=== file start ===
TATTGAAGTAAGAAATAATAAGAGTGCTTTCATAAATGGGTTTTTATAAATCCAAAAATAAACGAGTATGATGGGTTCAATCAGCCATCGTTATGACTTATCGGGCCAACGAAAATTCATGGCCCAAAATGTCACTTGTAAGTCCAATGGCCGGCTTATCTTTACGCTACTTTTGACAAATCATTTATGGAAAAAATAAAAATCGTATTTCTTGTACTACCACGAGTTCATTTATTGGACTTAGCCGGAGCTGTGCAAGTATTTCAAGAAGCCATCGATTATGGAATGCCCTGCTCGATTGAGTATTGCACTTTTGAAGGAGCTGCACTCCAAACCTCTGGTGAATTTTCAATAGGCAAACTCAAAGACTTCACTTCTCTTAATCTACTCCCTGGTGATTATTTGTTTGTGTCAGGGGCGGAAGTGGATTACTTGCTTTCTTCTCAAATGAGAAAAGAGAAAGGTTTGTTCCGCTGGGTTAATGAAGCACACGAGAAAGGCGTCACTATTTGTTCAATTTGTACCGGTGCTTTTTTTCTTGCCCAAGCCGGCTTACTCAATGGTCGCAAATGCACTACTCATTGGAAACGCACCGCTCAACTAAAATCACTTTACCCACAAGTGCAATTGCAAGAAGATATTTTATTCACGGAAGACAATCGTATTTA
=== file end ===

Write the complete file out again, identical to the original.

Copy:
TATTGAAGTAAGAAATAATAAGAGTGCTTTCATAAATGGGTTTTTATAAATCCAAAAATAAACGAGTATGATGGGTTCAATCAGCCATCGTTATGACTTATCGGGCCAACGAAAATTCATGGCCCAAAATGTCACTTGTAAGTCCAATGGCCGGCTTATCTTTACGCTACTTTTGACAAATCATTTATGGAAAAAATAAAAATCGTATTTCTTGTACTACCACGAGTTCATTTATTGGACTTAGCCGGAGCTGTGCAAGTATTTCAAGAAGCCATCGATTATGGAATGCCCTGCTCGATTGAGTATTGCACTTTTGAAGGAGCTGCACTCCAAACCTCTGGTGAATTTTCAATAGGCAAACTCAAAGACTTCACTTCTCTTAATCTACTCCCTGGTGATTATTTGTTTGTGTCAGGGGCGGAAGTGGATTACTTGCTTTCTTCTCAAATGAGAAAAGAGAAAGGTTTGTTCCGCTGGGTTAATGAAGCACACGAGAAAGGCGTCACTATTTGTTCAATTTGTACCGGTGCTTTTTTTCTTGCCCAAGCCGGCTTACTCAATGGTCGCAAATGCACTACTCATTGGAAACGCACCGCTCAACTAAAATCACTTTACCCACAAGTGCAATTGCAAGAAGATATTTTATTCACGGAAGACAATCGTATTTA